Good manners trump good looks

Take a Bite Out of Bad Manners with the 30-Day Civility Challenge

TORONTO, Feb. 5 /CNW/ - Nearly nine out of 10 Canadians (89%) report that they would be more attracted to an average looking person with great manners, versus a good looking person with poor manners, proving you do not have to look like Brad Pitt or Angelina Jolie to get a date, according to a recent Angus Reid Public Opinion Poll* commissioned by the new Red Prince apple. To underscore the importance of manners, the Red Prince, of Red Prince apples, today launches a civility movement in Toronto's business district. Despite the fact that civilized conduct seems to be highly valued, Canadians do not appear to be incorporating society's esteemed code in their daily lives. In fact:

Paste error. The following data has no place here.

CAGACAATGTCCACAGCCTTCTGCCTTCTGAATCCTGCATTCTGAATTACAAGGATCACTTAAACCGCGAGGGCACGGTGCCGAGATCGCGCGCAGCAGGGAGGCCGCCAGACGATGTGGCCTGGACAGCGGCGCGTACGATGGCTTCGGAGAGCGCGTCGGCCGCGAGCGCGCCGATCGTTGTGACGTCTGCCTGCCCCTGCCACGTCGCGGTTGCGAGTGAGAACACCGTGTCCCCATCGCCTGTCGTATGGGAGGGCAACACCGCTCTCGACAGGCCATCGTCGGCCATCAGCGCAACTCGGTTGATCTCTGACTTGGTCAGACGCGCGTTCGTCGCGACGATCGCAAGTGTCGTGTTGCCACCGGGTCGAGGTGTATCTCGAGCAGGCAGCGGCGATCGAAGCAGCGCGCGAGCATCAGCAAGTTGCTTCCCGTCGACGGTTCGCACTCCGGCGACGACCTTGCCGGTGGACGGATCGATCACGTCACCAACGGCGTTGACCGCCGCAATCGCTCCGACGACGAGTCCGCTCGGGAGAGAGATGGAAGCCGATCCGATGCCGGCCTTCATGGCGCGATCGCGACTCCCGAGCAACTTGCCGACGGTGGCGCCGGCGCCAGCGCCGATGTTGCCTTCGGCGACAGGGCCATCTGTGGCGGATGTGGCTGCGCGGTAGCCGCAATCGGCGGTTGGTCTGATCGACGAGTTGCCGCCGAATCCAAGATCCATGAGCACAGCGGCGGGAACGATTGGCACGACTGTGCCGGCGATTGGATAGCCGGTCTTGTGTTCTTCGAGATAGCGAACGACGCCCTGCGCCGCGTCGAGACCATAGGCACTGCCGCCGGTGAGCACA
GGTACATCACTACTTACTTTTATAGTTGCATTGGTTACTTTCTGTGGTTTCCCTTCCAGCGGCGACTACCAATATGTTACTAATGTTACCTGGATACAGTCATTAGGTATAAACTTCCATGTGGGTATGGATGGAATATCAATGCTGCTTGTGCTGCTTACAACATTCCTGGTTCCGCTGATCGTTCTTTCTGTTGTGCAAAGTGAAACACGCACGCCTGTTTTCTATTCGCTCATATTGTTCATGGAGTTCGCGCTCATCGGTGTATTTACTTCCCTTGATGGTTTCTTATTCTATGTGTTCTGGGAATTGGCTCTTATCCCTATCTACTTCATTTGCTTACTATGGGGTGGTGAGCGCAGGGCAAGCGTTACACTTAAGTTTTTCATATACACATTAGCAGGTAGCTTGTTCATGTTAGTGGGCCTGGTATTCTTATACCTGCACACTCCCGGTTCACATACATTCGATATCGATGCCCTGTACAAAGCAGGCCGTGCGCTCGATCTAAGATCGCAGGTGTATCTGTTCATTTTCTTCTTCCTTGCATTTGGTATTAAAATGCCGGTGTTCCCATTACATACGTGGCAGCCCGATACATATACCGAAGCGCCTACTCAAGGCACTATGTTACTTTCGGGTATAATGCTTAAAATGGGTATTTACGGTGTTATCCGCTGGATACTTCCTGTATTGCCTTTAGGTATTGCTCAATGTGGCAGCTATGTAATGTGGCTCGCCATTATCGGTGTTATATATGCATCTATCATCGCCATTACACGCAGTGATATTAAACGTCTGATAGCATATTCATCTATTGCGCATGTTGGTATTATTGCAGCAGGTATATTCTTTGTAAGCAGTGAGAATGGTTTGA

-   Two thirds of Canadians (65%) say they witness lack of common
        courtesies on a regular basis, such as saying please, thank you or
        hello;
    -   More women (41%) than men (29%) report witnessing rude commuters on a
        regular basis;
    -   Three-in-five respondents (59%) complain of regular exposure to road
        rage, such as tailgating and cutting off other drivers; and
    -   More than half of respondents (54%) report witnessing technology
        abuse regularly, such as the use of cell phones and PDAs during
        meetings or while on a date.
    

"I suspect this behaviour comes down to anonymity," says Louise Fox, owner of the Etiquette Ladies. "We are always more polite to people we know, such as our neighbours and our co-workers because we know we will see them again. Whereas, road rage and lack of common courtesies are often directed at strangers and we feel there will be no repercussions."

One place however, where Canadians do seem to exhibit overwhelmingly good manners is the workplace, with more than 71 per cent of Canadians rating their coworkers' manners as good or very good. Is there motive behind good manners at work? Poll findings revealed that 83 per cent of Canadians would consider improving their manners if it improved their chances of a promotion or finding a romantic partner.